Another element that makes these characters feel so realistic are the graphics. They look absolutely gorgeous. Each person has a very distinct face, barring the generic NPC’s, and these faces provide them with a life of their own. The form of the face, the lines of their eyes, the shape of the mouth and even their individual hair strands are placed in ways that really make each one feel completely unique. Sofia especially has a rather odd facial structure but it’s not unattractive or fake looking. It looks entirely real with freckling and individual hair strands that give her an organic look missing from most video game characters.

The graphical fidelity extends to the environments themselves. The first wide open area you get to explore is a snow covered mountain valley full of abandoned structures. Climbing through the trees to avoid a pack of wolves, scrambling up a mountain to reach an old Soviet gulag or sneaking through an abandoned lumber mill as you pick off mercenaries, the whole area is a feast for the eyes. This is the least interesting of the areas with the second one being even more breathtaking, saying nothing of the various dungeons.

Where things get kind of weird is the gameplay. It’s not bad. No, definitely not that. But the game plays and feels exactly like the last title. The differences between the two are incredibly minimal. Lara now has two ice axes instead of one. She has a few different weapons and gear options from the last title. The abilities she can purchase as she levels up are kind of different. Oh and there are more expansive tombs this time. That’s about it. Everything else plays and feels too similar to Tomb Raider for it to feel like a full sequel. If they’d given her slightly different weapons or at least forced her to use them differently, like sniping sections, or at least given her the dual pistols it would have been amazing. As it is you’ll do exactly what you did last time, from stealth killing to hunting animals to crafting upgrades, with very little that’s truly new thrown in.

Other than the deja vu feeling of the gameplay the other primary weakness of the game is the ending. While there are some pretty epic battles leading up to the final confrontation the actual finale is kind of bizarre. After a tough but fun battle against an attack chopper you’ll end up in a stealth based battle against some supernatural enemies before a final stealth battle against a final boss. It creates a weird feeling - like you just finished with the climax of the game but now we’re playing the denouement. This leaves the actual cut-scenes, as interesting as they are, feeling a tad weak. I’m willing to accept this might just be me but it felt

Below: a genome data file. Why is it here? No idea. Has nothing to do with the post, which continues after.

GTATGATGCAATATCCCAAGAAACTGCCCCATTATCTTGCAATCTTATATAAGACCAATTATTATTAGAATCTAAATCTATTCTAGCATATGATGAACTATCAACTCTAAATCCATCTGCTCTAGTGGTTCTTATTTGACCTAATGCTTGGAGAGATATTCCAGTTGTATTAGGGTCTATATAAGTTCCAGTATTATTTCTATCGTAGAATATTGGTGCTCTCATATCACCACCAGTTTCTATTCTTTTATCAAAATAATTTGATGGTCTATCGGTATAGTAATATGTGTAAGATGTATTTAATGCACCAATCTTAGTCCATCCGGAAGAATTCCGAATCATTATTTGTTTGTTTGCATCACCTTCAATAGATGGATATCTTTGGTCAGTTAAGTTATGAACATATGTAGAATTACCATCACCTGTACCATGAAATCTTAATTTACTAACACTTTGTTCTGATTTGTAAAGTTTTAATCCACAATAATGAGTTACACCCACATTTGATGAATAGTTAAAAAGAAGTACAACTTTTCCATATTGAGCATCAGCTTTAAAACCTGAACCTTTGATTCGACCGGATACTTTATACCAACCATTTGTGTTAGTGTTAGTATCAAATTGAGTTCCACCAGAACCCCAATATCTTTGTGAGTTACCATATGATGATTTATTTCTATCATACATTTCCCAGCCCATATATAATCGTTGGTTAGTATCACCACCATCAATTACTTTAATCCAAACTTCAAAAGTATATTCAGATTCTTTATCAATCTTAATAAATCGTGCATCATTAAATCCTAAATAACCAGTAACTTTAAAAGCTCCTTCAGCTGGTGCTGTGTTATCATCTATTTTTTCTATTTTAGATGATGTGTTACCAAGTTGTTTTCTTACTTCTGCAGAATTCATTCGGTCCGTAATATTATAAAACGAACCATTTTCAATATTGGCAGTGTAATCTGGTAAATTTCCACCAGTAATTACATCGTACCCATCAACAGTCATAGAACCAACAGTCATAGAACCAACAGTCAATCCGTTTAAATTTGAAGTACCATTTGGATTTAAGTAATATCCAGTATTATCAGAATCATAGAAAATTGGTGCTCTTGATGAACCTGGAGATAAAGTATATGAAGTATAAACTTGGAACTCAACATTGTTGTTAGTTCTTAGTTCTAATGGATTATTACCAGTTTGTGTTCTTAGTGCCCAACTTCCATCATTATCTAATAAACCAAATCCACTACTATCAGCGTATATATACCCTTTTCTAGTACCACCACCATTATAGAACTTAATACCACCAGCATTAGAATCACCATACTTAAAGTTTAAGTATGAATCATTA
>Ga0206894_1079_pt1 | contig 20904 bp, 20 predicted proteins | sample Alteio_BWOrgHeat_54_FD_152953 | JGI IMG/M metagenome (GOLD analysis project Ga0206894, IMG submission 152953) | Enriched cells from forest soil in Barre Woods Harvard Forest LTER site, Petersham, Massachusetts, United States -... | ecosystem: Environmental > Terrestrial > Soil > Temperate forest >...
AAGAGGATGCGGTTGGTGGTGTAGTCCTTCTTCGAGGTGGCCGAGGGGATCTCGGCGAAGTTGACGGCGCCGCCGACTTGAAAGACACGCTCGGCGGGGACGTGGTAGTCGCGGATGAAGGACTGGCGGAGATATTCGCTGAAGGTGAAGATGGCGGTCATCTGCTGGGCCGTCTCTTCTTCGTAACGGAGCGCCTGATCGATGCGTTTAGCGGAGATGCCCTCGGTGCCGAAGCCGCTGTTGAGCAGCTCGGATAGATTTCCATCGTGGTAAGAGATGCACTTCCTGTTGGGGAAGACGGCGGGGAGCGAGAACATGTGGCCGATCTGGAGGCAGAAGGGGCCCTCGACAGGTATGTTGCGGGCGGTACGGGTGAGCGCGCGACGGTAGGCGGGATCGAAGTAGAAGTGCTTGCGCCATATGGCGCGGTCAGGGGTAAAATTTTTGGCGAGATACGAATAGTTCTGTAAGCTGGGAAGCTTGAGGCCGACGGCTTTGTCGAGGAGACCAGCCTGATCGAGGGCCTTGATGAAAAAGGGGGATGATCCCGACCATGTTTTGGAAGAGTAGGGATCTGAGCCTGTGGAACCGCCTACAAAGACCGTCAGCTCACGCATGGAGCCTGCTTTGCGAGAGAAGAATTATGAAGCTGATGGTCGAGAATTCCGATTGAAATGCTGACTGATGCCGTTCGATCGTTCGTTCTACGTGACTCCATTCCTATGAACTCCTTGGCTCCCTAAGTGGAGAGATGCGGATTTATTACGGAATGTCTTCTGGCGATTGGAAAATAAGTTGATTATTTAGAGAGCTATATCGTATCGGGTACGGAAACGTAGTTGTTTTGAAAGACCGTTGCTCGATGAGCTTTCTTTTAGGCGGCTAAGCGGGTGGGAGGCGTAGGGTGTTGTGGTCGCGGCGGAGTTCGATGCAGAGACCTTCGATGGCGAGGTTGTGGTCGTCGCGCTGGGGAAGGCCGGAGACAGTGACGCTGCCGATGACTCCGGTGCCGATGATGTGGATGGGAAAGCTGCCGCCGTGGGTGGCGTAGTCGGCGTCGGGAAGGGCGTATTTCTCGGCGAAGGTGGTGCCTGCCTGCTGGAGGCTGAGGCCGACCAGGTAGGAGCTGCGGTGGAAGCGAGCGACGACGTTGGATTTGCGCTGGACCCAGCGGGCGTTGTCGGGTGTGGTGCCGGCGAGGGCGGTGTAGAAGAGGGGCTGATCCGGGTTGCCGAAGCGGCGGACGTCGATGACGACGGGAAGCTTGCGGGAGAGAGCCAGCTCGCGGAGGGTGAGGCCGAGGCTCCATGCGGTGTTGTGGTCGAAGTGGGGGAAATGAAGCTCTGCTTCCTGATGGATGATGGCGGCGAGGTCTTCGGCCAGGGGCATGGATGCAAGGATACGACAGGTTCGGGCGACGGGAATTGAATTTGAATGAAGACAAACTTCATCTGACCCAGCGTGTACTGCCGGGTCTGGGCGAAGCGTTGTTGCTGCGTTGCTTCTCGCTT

Not something I’m really holding against the game but you’ll want to beware of various odd glitches and bugs that can hamper the game. None of these are game breakers but they can really mess things up for you. For example Rise of the Tomb Raider has replaced the multiplayer mode from the last one with Expedition mode. These are basically score attack modes or time trials in levels you’ve completed. You can modify these with various cards from packs you unlock as you play or purchased with in-game currency. However a number of these cards don’t work properly so you might find yourself using a card that doesn’t work properly, like a climbing card making it harder for you to climb or a card that should give you a powerful gun not doing so.

Add to this the fact that sometimes platforms you move don’t stay moved when you die and it’s entirely possible that you might need to roll back to a previous save. The game does provide backup saves for the game but these only occur after big events, like a plot battle. These don’t update until you pass the next plot event. Due to this I found my time rather frustrating until I started making my own backup saves. Then I’d only lose ten to twenty minutes instead of three hours of gameplay.

Rise of the Tomb Raider is an excellent game but it doesn’t really feel like it excels past the first game in this rebooted series. The original Tomb Raider for the PlayStation 1 laid the groundwork for this whole series only to be blown away by its sequel. Rise of the Tomb Raider doesn’t manage to do this. With all of that said it’s a great game, definitely in league with the previous entry. It’s just hard to shake the feeling that something more could have been done with the gameplay to really set it head and shoulders above its predecessor. It’ll just have to settle for being a great game I suppose.